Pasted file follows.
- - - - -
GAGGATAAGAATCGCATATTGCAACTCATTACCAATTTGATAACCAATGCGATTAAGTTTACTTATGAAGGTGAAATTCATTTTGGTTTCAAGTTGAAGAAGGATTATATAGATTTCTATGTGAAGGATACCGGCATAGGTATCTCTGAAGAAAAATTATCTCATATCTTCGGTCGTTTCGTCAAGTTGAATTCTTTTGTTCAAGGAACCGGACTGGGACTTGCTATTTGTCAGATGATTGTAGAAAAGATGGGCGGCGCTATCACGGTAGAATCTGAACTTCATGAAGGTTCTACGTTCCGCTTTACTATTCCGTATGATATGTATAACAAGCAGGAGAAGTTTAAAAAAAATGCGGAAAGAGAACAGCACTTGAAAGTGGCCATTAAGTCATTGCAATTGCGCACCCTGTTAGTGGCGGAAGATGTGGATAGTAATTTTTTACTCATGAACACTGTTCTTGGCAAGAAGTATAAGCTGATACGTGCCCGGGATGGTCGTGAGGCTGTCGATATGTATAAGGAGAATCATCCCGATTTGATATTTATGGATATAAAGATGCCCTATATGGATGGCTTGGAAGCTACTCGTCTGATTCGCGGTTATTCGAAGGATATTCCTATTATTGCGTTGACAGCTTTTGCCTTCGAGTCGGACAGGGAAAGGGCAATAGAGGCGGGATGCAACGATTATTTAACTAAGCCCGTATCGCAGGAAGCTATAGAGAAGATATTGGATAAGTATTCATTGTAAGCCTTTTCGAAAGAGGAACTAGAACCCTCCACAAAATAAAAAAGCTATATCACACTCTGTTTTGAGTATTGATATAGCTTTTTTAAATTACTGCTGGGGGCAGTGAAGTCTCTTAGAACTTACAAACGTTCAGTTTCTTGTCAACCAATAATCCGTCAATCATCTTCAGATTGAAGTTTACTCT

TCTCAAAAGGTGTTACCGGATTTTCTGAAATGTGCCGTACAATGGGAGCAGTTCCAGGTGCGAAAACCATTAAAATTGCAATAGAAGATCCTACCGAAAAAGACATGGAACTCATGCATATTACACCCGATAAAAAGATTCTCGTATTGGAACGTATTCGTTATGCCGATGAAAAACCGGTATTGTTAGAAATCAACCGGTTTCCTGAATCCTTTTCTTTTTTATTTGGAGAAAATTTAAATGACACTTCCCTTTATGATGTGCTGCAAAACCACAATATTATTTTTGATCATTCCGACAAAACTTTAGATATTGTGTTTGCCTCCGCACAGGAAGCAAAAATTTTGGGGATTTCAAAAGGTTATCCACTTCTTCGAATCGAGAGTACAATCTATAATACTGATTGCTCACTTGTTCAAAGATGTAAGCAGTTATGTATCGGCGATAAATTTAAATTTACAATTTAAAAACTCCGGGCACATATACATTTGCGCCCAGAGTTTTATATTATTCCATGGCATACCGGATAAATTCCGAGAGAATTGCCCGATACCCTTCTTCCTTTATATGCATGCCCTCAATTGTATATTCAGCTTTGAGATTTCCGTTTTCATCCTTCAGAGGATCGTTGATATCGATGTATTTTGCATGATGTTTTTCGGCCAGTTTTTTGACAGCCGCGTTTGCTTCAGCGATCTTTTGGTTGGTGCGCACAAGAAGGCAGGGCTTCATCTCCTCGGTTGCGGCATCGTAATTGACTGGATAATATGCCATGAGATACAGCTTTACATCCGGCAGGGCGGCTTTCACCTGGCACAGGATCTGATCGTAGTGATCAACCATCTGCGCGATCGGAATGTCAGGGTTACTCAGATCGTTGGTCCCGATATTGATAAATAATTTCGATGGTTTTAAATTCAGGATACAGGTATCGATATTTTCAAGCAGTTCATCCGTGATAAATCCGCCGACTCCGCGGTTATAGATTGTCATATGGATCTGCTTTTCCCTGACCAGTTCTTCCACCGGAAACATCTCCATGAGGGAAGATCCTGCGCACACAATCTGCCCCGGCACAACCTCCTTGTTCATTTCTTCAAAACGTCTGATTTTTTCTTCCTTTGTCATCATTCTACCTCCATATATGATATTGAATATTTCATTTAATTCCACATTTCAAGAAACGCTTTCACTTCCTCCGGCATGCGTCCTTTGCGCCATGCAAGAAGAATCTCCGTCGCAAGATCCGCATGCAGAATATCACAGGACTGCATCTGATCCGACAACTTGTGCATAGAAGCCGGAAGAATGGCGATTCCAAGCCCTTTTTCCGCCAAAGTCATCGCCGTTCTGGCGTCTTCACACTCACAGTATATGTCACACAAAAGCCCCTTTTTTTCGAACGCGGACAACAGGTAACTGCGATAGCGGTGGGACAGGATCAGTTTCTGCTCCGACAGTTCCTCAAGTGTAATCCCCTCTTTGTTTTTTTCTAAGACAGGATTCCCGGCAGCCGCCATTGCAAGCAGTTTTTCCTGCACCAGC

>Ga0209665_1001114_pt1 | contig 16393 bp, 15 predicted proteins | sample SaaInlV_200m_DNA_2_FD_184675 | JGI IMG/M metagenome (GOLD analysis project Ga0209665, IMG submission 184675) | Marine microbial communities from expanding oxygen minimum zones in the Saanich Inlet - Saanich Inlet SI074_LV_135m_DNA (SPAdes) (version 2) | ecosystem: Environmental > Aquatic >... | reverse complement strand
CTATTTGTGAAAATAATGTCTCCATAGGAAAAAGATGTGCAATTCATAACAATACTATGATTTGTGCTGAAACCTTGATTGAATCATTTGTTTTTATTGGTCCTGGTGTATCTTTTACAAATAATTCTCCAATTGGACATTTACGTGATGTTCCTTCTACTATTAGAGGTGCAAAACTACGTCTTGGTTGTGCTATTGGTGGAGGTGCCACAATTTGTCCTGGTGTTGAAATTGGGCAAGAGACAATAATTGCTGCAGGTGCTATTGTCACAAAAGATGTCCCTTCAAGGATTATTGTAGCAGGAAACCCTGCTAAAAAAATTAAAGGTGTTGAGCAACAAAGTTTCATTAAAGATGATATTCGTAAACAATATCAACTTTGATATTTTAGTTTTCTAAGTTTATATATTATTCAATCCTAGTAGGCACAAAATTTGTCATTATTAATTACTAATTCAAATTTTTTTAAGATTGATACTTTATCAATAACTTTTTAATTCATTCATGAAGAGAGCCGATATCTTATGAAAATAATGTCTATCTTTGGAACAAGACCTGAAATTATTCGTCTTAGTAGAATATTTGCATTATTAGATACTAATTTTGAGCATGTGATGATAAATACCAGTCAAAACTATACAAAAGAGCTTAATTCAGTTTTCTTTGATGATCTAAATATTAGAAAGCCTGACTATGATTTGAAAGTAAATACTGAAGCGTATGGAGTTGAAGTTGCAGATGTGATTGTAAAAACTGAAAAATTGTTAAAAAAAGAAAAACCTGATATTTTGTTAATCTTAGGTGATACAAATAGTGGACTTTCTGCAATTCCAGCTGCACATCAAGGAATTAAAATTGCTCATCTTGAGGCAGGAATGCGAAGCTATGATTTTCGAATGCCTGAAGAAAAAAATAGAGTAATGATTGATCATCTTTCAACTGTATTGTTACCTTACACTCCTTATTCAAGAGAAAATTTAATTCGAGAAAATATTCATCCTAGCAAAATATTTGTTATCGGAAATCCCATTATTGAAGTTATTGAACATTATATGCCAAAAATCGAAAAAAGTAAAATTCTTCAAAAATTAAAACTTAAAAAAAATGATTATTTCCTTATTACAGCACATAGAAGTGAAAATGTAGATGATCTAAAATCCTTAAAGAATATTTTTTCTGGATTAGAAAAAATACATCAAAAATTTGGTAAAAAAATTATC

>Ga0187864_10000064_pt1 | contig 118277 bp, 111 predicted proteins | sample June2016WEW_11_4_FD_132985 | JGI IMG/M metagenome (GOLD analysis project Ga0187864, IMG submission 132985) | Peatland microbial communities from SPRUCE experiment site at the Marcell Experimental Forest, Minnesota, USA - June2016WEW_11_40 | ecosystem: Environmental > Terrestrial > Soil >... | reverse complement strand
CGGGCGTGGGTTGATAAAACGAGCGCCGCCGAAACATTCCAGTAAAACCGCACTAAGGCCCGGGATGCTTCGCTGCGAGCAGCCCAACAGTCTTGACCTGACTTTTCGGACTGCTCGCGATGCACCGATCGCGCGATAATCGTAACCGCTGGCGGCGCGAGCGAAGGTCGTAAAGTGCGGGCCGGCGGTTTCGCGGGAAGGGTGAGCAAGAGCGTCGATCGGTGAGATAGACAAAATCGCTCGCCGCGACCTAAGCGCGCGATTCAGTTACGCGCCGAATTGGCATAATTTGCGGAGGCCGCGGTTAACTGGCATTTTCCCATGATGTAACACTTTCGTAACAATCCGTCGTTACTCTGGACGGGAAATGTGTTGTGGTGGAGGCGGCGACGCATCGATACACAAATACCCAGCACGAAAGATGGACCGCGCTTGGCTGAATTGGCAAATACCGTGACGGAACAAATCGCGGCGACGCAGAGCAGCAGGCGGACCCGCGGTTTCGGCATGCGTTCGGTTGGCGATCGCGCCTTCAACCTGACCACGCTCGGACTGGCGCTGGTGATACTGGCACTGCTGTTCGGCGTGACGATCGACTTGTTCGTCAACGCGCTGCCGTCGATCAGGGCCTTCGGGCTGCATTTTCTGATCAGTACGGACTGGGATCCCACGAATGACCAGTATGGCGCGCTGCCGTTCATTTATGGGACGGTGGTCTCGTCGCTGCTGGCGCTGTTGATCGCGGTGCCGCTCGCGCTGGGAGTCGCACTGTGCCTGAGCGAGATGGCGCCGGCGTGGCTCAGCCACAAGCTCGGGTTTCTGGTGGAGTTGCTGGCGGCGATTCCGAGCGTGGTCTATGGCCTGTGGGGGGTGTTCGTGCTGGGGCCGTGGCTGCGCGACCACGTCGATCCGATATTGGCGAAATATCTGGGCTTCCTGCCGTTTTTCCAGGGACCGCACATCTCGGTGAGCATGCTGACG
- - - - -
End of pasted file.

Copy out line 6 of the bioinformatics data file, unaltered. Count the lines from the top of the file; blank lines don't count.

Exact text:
CGGGCGTGGGTTGATAAAACGAGCGCCGCCGAAACATTCCAGTAAAACCGCACTAAGGCCCGGGATGCTTCGCTGCGAGCAGCCCAACAGTCTTGACCTGACTTTTCGGACTGCTCGCGATGCACCGATCGCGCGATAATCGTAACCGCTGGCGGCGCGAGCGAAGGTCGTAAAGTGCGGGCCGGCGGTTTCGCGGGAAGGGTGAGCAAGAGCGTCGATCGGTGAGATAGACAAAATCGCTCGCCGCGACCTAAGCGCGCGATTCAGTTACGCGCCGAATTGGCATAATTTGCGGAGGCCGCGGTTAACTGGCATTTTCCCATGATGTAACACTTTCGTAACAATCCGTCGTTACTCTGGACGGGAAATGTGTTGTGGTGGAGGCGGCGACGCATCGATACACAAATACCCAGCACGAAAGATGGACCGCGCTTGGCTGAATTGGCAAATACCGTGACGGAACAAATCGCGGCGACGCAGAGCAGCAGGCGGACCCGCGGTTTCGGCATGCGTTCGGTTGGCGATCGCGCCTTCAACCTGACCACGCTCGGACTGGCGCTGGTGATACTGGCACTGCTGTTCGGCGTGACGATCGACTTGTTCGTCAACGCGCTGCCGTCGATCAGGGCCTTCGGGCTGCATTTTCTGATCAGTACGGACTGGGATCCCACGAATGACCAGTATGGCGCGCTGCCGTTCATTTATGGGACGGTGGTCTCGTCGCTGCTGGCGCTGTTGATCGCGGTGCCGCTCGCGCTGGGAGTCGCACTGTGCCTGAGCGAGATGGCGCCGGCGTGGCTCAGCCACAAGCTCGGGTTTCTGGTGGAGTTGCTGGCGGCGATTCCGAGCGTGGTCTATGGCCTGTGGGGGGTGTTCGTGCTGGGGCCGTGGCTGCGCGACCACGTCGATCCGATATTGGCGAAATATCTGGGCTTCCTGCCGTTTTTCCAGGGACCGCACATCTCGGTGAGCATGCTGACG